I’ve had friends try to get me into Magic: The Gathering since I was around eight years old, but it just never grabbed me. It wasn’t until Blizzard released Hearthstone in 2014 that I finally got the card game bug. While Hearthstone opened up my eyes to the world of competitive card games, I’m still not a fan of some of Magic’s enduring mechanics, such as having to draw mana.
Enter Riot Games with Legends of Runeterra, a new digital card game based on League of Legends that successfully strikes the balance between the approachability of Hearthstone and some of the more complex elements of Magic.
Riot’s spent considerable effort over the years developing the richness of its IP. Players identify with individual champions, favor specific factions such as Ionia or Demacia, and eat up all the little bits of lore that Riot’s put out over the years. In the end, a game about battling over map objectives and farming gold to level up and acquire items has spun out a universe that feels like it could viably exist outside of the core League of Legends experience.
LoR leverages that some of that richness into card game form by replicating common Magic color archetypes as factions. Factions such as Noxus correspond to something akin to Red in Magic, and you can mix multiple factions together if you like, just like colors. The game's card art is a sight to behold and if you examine it closely you can find a story being told across a number of different cards. Creatures, including iconic League of Legends champions, comment to each other or in response to events happening in game. Listening to Draven go, “What the f**k is that?!” every time Teemo drops on the board or hearing Katarina and Draven placing bets on who will kill more units when they are on the same side never gets old. Champion cards also “level up” if they meet certain conditions and these come with some really great animations. In short, Legends of Runeterra oozes with personality.
As a game, Legends of Runeterra is simply more compelling than Hearthstone ever was for me. Gone are the rampant RNG elements, for one. But more importantly, the game flow is much more akin to Magic than Hearthstone. You don’t simply play out your turn, pass, and then give your opponent a chance to respond on his turn with no real interaction in between. In LoR, players respond to and interact with each other throughout each turn. The “stack” found in Magic is present here, as well.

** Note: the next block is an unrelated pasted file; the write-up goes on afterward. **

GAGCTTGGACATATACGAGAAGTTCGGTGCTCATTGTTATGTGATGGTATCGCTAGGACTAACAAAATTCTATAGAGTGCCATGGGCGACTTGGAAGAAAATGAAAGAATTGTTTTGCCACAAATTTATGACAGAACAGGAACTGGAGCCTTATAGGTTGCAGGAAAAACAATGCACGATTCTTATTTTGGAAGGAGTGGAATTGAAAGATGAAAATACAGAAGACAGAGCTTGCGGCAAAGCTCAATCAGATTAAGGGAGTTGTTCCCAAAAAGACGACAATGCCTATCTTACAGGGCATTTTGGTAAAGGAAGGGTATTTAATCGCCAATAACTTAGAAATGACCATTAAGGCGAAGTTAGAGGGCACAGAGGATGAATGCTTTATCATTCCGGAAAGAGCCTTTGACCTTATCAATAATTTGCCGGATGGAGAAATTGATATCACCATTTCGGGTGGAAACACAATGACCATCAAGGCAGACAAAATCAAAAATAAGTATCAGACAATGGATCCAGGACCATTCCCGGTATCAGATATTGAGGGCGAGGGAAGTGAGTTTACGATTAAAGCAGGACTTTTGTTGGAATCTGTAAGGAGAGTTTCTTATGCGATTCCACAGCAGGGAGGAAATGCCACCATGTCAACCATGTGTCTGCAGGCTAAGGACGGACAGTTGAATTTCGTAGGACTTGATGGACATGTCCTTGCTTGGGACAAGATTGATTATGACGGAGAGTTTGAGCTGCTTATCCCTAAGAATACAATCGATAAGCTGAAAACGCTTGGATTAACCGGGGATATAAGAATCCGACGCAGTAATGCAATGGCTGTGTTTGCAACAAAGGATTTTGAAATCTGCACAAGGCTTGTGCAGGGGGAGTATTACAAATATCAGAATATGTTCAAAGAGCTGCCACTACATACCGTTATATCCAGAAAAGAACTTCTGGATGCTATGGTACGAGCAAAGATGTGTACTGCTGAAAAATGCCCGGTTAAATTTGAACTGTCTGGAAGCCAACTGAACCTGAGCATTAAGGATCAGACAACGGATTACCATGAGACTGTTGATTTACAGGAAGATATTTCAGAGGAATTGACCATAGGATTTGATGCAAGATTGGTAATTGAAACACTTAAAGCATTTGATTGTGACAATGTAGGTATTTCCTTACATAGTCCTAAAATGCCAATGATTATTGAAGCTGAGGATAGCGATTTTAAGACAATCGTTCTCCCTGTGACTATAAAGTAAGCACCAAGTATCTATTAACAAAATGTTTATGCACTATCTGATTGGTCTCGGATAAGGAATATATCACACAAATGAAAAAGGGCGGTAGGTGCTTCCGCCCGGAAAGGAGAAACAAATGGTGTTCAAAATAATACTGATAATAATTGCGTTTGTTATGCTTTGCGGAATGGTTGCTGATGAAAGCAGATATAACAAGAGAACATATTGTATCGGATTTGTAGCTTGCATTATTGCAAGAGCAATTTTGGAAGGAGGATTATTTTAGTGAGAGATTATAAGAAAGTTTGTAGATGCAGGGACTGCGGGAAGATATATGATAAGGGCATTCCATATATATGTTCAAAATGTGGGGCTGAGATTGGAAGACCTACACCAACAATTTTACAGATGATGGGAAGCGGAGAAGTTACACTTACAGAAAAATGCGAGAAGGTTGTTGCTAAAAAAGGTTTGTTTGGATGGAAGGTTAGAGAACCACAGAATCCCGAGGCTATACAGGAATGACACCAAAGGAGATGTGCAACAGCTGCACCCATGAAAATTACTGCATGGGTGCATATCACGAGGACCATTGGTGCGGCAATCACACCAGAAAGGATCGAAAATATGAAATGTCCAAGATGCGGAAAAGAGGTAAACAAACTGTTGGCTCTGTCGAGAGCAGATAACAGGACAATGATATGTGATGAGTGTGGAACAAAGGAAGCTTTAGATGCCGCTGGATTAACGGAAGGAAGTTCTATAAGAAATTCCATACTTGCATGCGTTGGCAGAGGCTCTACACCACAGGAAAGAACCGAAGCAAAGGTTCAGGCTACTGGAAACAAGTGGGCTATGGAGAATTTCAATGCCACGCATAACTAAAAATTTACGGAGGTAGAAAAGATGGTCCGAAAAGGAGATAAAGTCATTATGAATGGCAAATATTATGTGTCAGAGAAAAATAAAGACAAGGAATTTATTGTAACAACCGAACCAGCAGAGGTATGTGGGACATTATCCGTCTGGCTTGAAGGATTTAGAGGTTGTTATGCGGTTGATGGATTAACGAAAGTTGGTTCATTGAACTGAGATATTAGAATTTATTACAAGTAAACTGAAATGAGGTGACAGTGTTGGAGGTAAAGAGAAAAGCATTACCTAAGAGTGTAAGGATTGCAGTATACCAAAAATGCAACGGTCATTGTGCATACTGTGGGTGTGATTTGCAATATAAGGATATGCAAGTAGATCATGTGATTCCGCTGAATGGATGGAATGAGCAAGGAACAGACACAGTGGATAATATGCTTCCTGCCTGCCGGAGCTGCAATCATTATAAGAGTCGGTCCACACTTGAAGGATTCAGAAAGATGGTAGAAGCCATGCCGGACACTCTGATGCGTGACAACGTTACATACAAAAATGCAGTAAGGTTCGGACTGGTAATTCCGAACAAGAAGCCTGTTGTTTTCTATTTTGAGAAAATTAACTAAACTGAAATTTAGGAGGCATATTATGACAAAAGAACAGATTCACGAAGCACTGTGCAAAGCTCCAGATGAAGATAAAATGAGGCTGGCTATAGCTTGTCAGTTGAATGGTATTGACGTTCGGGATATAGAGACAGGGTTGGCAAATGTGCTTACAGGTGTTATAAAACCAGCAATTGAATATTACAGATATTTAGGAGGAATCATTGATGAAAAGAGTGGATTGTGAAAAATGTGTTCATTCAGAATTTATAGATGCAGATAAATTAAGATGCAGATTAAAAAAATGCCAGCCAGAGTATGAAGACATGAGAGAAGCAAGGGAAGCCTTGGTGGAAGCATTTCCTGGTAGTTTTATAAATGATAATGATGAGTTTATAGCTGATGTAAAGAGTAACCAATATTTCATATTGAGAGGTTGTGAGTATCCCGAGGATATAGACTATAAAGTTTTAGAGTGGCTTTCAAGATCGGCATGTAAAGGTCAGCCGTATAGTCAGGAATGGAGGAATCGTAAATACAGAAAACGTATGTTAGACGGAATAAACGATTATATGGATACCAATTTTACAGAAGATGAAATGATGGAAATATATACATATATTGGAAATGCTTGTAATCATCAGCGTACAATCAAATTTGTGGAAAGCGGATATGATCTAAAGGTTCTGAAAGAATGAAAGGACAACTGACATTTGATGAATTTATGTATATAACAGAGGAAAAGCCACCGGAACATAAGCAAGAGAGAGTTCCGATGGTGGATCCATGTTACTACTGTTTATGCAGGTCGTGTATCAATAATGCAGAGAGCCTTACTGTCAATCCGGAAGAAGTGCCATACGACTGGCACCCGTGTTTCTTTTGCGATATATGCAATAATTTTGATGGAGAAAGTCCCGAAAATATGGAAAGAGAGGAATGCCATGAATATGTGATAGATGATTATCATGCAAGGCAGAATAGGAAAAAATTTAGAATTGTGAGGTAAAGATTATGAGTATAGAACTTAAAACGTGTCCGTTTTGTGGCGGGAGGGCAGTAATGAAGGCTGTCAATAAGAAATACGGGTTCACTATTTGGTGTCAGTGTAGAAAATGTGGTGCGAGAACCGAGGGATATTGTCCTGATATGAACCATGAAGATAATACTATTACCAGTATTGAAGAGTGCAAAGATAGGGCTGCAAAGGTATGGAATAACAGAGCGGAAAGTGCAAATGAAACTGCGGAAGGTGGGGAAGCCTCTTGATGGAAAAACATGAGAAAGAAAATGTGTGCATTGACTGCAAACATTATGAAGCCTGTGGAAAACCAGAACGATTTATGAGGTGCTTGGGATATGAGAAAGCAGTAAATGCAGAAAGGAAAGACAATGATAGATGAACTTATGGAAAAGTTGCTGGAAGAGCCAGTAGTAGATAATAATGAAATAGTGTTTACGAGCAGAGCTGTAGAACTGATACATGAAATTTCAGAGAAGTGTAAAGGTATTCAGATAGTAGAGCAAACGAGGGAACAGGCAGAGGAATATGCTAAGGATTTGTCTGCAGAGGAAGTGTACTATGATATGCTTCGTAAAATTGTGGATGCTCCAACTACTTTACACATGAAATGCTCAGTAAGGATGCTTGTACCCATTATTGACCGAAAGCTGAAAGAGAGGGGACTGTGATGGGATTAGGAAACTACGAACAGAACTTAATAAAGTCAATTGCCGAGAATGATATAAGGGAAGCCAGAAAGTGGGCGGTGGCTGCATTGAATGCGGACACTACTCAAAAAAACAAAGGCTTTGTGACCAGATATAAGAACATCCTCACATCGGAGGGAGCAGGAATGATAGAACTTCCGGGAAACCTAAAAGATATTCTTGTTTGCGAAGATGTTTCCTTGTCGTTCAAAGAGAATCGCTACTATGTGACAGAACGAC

If you’re interested in learning more, I’ll leave it to Phreak to explain the particulars below:
I mostly quit playing Hearthstone due to the fact I didn’t feel like I could keep up with all of the new cards without spending tons of money and also the bad feeling that comes with realizing those cards that cost me all that money would become obsolete within two years (unless I ventured into Wild). It just began to feel like a money trap. I still like the game overall, but it just doesn’t work out for me.
With Legends of Runeterra, Riot’s taken a decidedly player friendly approach to progression and this approach has positive gameplay implications, too. There are no packs to buy in LoR, you can only directly purchase a couple of cards each week if you do want to spend money on cards, and rewards are generous and front loaded with the intention that players will complete card sets in a reasonable amount of time. Instead of selling players cards, the original Pay-to-Win as far as I’m concerned, Riot is monetizing cosmetics such as special play boards or board companions called Guardians.
The result is this sort of frictionless acquisition of cards as you play the game and a lot of the concerns I had with something like Hearthstone, where my actual dollar purchases essentially came with an expiration date, are no longer an issue.
In terms of gameplay, it helps keep most players on even footing in terms of card availability, so you aren’t necessarily walking into these crazy oppressive decks when you start playing. The flip side of that is that it can be frustrating to collect cards more slowly if you are excited about putting together a particular deck and you’re willing to pay. Speaking as someone who isn’t averse to spending money on a card game, I still prefer Riot’s approach.
Riot also doesn’t need to create filler cards to pad out packs since packs don’t exist. And the devs can actually be proactive about card balance since they don’t need to worry as much about pissing people off for changing cards they spent money on. Or if they have to nerf a deck, they can expect that players will have the available cards to switch to a new one. There's a lot to like about this approach from both a business and design perspective.
Legends of Runeterra is still early, officially in open beta right now, with a full release planned for later this year. It’s a ton of fun, but be warned, there are some rough edges in terms of polish and quality-of-life features that need to be worked on right now. The available card set is also much smaller than you’d find in more developed games like Hearthstone. But if that all sounds OK to you, I highly recommend checking it out.